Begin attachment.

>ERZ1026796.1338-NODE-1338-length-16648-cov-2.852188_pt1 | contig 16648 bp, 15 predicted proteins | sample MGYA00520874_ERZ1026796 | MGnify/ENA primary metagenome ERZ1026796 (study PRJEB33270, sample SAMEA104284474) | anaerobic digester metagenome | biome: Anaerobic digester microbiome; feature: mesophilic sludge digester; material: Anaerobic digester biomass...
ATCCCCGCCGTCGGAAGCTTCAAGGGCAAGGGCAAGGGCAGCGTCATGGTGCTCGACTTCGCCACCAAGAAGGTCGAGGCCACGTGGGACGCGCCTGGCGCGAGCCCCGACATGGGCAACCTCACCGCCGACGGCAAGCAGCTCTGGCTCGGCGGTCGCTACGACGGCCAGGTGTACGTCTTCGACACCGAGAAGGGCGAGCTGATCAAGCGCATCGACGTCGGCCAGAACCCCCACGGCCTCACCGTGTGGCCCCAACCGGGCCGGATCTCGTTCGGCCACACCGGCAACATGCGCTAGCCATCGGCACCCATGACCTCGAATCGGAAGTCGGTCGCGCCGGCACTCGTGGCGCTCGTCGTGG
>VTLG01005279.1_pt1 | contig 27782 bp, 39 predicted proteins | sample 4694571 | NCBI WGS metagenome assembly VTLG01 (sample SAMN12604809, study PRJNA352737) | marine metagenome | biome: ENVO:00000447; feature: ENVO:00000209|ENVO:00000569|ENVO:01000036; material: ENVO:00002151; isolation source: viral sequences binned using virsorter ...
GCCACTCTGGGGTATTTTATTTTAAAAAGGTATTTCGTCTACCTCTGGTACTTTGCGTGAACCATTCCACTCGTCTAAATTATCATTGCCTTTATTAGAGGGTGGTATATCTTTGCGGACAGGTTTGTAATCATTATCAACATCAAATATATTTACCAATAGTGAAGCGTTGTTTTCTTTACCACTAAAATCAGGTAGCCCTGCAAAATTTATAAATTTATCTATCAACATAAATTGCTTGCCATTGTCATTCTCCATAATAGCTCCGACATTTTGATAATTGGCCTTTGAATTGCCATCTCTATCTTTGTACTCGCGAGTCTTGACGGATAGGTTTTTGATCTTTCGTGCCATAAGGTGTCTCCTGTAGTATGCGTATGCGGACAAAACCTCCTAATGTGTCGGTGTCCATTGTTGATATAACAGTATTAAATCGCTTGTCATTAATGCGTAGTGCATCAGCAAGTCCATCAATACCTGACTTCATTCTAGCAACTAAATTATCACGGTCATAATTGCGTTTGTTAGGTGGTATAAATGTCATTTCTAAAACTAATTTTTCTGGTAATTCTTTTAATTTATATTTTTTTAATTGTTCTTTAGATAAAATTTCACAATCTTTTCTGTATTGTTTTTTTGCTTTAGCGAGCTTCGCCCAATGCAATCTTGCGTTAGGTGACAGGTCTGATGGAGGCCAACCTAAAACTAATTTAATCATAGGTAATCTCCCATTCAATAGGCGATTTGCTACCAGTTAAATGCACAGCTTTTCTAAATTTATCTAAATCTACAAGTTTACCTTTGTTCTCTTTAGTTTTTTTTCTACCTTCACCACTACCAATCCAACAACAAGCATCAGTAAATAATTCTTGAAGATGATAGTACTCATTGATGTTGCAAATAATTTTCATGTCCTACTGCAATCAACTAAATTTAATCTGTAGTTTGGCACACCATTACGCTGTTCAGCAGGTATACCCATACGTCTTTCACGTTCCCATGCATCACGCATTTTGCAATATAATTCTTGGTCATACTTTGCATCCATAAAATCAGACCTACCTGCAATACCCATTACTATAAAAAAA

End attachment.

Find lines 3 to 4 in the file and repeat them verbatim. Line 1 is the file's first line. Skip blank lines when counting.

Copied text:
>VTLG01005279.1_pt1 | contig 27782 bp, 39 predicted proteins | sample 4694571 | NCBI WGS metagenome assembly VTLG01 (sample SAMN12604809, study PRJNA352737) | marine metagenome | biome: ENVO:00000447; feature: ENVO:00000209|ENVO:00000569|ENVO:01000036; material: ENVO:00002151; isolation source: viral sequences binned using virsorter ...
GCCACTCTGGGGTATTTTATTTTAAAAAGGTATTTCGTCTACCTCTGGTACTTTGCGTGAACCATTCCACTCGTCTAAATTATCATTGCCTTTATTAGAGGGTGGTATATCTTTGCGGACAGGTTTGTAATCATTATCAACATCAAATATATTTACCAATAGTGAAGCGTTGTTTTCTTTACCACTAAAATCAGGTAGCCCTGCAAAATTTATAAATTTATCTATCAACATAAATTGCTTGCCATTGTCATTCTCCATAATAGCTCCGACATTTTGATAATTGGCCTTTGAATTGCCATCTCTATCTTTGTACTCGCGAGTCTTGACGGATAGGTTTTTGATCTTTCGTGCCATAAGGTGTCTCCTGTAGTATGCGTATGCGGACAAAACCTCCTAATGTGTCGGTGTCCATTGTTGATATAACAGTATTAAATCGCTTGTCATTAATGCGTAGTGCATCAGCAAGTCCATCAATACCTGACTTCATTCTAGCAACTAAATTATCACGGTCATAATTGCGTTTGTTAGGTGGTATAAATGTCATTTCTAAAACTAATTTTTCTGGTAATTCTTTTAATTTATATTTTTTTAATTGTTCTTTAGATAAAATTTCACAATCTTTTCTGTATTGTTTTTTTGCTTTAGCGAGCTTCGCCCAATGCAATCTTGCGTTAGGTGACAGGTCTGATGGAGGCCAACCTAAAACTAATTTAATCATAGGTAATCTCCCATTCAATAGGCGATTTGCTACCAGTTAAATGCACAGCTTTTCTAAATTTATCTAAATCTACAAGTTTACCTTTGTTCTCTTTAGTTTTTTTTCTACCTTCACCACTACCAATCCAACAACAAGCATCAGTAAATAATTCTTGAAGATGATAGTACTCATTGATGTTGCAAATAATTTTCATGTCCTACTGCAATCAACTAAATTTAATCTGTAGTTTGGCACACCATTACGCTGTTCAGCAGGTATACCCATACGTCTTTCACGTTCCCATGCATCACGCATTTTGCAATATAATTCTTGGTCATACTTTGCATCCATAAAATCAGACCTACCTGCAATACCCATTACTATAAAAAAA